On December 17, 2021, the highest court in the state of Massachusetts ruled that an employer cannot terminate an employee solely for exercising their right to file a rebuttal to be included in their personnel file. The Supreme Judicial Court held that this new common law remedy is necessary to fully protect this legal right and to “complete the remedy regime”. See Meehan v. Med. Info. Tech., Inc., # SJC-13117, 2021 WL 5990887 (December 17, 2021).
The court also said that an employee cannot be fired just for what is written in his rebuttal, assuming it is intended to explain the employee’s position regarding a disagreement over his employment record, no matter what. how “intemperate and contentious” it can be (unless it includes physical threats or other “serious” responses).
This exploitation is based on the Massachusetts “right of rebuttal” in Mass. Gen. Laws Ann. ch. 149, § 52. According to this law, an employer must inform an employee whenever the employer changes or adds information to an employee’s personal file that may adversely affect his employment situation. The employee then has the right to consult his personal file and submit a written statement explaining his position on the changes. This “rebuttal” must then be included in the personal file each time it is transferred to a third party (as long as the original modification remains). The law is enforced by the Attorney General, and employers can face small fines for non-compliance. This decision adds a new common law remedy, through the public order exception to employment at will, for any employee dismissed solely for having exercised rights under this law.
In general, Massachusetts courts recognize a public policy exception limited to employment at will: an employee cannot be terminated contrary to well-defined public policy. This exception has always been interpreted narrowly and has traditionally been recognized to protect employees for things such as filing workers’ compensation claims, serving on juries, cooperating in a criminal investigation, or denying to break the law. See Meehan v. Med. Info. Tech., Inc. at * 2.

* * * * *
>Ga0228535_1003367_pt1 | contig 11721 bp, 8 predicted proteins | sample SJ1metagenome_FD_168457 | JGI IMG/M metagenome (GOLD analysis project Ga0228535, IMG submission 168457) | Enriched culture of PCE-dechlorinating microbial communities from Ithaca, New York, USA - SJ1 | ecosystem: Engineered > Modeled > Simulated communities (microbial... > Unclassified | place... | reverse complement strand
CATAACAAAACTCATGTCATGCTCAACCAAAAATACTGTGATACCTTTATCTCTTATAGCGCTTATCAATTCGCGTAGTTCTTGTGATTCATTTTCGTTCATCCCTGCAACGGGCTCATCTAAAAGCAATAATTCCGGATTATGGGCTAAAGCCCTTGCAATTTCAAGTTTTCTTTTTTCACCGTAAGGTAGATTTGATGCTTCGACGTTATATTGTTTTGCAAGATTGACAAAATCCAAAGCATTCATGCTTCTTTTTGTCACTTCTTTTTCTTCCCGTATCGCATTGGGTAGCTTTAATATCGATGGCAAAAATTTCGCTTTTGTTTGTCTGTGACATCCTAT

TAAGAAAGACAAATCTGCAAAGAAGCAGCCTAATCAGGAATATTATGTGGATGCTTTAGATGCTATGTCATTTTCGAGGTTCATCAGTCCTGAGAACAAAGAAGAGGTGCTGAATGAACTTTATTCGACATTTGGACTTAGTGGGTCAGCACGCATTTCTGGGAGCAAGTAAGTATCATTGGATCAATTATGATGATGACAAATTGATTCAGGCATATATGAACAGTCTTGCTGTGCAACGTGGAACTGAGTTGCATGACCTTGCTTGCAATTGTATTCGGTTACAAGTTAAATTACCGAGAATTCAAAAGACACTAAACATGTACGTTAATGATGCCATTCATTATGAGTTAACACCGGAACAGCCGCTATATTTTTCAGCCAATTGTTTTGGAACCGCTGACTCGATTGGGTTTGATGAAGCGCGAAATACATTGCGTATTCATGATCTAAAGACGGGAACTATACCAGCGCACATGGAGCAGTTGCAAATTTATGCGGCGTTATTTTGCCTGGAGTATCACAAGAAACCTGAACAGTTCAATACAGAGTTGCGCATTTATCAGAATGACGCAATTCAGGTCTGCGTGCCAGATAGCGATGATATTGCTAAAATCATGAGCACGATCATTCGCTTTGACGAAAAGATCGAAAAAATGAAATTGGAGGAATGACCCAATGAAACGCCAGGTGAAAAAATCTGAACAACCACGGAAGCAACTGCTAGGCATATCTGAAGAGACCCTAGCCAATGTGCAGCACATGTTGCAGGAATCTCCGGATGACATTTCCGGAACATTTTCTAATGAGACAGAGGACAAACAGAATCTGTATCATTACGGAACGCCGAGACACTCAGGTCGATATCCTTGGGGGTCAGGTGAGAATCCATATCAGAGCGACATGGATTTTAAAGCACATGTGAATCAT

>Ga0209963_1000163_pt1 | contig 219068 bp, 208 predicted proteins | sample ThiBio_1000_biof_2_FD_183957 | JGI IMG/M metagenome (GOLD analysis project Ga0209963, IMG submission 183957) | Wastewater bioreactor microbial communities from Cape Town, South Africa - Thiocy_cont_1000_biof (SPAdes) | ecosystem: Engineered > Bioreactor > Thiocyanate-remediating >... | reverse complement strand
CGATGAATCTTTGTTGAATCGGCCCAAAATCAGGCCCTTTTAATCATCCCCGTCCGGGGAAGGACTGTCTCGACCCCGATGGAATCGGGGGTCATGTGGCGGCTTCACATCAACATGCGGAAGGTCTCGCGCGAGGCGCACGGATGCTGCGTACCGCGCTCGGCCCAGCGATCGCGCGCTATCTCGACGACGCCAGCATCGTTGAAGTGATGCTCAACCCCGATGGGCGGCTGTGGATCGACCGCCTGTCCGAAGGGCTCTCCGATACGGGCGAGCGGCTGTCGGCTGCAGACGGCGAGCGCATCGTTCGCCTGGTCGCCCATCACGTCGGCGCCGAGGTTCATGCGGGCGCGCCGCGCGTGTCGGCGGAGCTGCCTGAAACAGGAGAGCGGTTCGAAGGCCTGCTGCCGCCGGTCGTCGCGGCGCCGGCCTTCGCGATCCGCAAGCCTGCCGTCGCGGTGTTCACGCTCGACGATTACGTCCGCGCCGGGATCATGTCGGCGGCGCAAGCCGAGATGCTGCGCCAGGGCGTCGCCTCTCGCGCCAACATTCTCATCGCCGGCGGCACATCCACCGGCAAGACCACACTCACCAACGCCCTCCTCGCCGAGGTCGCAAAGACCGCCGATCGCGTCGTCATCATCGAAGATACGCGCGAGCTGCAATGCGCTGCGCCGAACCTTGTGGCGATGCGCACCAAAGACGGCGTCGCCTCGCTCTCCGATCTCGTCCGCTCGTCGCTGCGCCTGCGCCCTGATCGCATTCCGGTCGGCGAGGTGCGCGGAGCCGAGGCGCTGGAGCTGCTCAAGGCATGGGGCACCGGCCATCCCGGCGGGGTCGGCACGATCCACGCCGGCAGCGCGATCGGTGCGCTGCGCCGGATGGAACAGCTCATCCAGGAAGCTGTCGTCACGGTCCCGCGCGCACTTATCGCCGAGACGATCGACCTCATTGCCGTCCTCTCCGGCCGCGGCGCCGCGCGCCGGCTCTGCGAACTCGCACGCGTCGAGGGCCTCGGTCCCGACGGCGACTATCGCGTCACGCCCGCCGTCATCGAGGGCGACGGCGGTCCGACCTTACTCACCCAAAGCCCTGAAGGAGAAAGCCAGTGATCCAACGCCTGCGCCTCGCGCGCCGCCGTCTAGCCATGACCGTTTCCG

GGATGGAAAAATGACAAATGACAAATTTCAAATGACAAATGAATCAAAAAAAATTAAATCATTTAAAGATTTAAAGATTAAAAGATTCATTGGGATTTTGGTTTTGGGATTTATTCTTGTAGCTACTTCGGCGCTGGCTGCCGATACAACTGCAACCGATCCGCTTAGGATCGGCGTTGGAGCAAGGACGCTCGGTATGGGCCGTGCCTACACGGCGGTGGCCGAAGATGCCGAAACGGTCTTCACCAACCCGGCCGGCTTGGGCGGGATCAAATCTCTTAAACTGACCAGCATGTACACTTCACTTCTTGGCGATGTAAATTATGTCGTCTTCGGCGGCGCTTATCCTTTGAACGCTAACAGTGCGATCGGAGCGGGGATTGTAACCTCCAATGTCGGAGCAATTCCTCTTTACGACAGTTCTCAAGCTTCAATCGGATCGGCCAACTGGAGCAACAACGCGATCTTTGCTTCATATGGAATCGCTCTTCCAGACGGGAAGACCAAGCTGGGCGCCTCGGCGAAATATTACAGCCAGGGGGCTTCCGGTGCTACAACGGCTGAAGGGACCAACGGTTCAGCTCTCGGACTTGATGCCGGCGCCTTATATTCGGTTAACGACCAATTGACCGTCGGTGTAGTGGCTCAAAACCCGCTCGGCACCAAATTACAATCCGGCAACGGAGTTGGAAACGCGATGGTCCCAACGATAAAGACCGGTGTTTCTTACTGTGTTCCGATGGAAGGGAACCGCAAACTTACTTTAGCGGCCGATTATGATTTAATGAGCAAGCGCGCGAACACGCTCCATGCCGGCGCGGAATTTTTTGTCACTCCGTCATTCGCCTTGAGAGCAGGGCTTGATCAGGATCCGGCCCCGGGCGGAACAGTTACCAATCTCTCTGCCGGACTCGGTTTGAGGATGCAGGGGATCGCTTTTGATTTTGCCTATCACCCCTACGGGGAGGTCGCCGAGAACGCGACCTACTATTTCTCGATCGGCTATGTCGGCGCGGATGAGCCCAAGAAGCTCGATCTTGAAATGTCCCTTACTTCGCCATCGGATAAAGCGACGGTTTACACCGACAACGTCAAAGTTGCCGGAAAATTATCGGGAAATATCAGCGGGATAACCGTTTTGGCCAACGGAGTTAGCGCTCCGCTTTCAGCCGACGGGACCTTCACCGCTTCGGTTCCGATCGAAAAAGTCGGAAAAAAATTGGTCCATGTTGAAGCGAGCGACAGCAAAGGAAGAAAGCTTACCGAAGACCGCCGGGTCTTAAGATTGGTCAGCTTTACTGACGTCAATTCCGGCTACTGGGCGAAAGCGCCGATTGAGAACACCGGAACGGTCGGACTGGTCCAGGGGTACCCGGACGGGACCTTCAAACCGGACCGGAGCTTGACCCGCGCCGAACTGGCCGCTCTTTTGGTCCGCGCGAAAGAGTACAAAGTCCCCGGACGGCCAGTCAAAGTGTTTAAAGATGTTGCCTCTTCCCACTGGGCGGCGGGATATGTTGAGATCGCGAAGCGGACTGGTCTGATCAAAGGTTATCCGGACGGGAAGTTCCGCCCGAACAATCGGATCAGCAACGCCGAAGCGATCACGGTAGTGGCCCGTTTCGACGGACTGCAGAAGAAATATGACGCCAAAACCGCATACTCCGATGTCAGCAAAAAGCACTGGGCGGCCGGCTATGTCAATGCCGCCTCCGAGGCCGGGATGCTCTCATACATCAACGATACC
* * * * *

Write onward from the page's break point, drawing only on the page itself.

In Meehan, the Court concluded that the statutory right of rebuttal requires additional protection of the common law as a public policy exception to use at will. The remedy provided for by law is not exhaustive and does not include a private enforcement mechanism. It was not designed to protect an employee from dismissal or retaliation. The Court noted that not offering recourse to an employee victim of reprisals or dismissed for having exercised his right of rebuttal would be “to put a finger in the eye of the legislature” and would allow any employer to effectively cancel the ” important policies served by the right of rebuttal. See Meehan v. Med. Info. Tech., Inc. at * 5.
The Court held that recognition of this new exception does not effectively terminate employment at will and does not create a just cause requirement to terminate Massachusetts employees. A rebuttal under GL v. 149, § 52 simply memorizes the position of an employee; it does not provide for any other right or protection of employment. An employee who has filed a rebuttal may be terminated for any other legal reason, as long as it is not for filing a rebuttal itself or for its contents.
Furthermore, unlike the lower courts, the Supreme Judicial Court did not consider whether the right of rebuttal is important or whether it concerns only internal matters; instead, the court ruled that by making it a statutory right, the legislature had already determined that the law was a matter of public importance. The Court finds that the accuracy of a personal file is very important to current and future employment, as it ensures that employees will be fairly assessed by new employers (although it should be noted that employers rarely, if not never, a copy of an employee’s personal file to future employers, so this justification rings hollow). The court ruled that this right also allows an assessment of an employer’s legal compliance with such things as workplace safety, wage and schedule laws and discrimination.
As a result of this ruling, Massachusetts employers firing an employee who has filed a rebuttal must ensure they have sufficient reason to terminate the employee regardless of the rebuttal or its contents.
© 2021 Proskauer Rose LLP. Revue nationale de droit, volume XI, number 355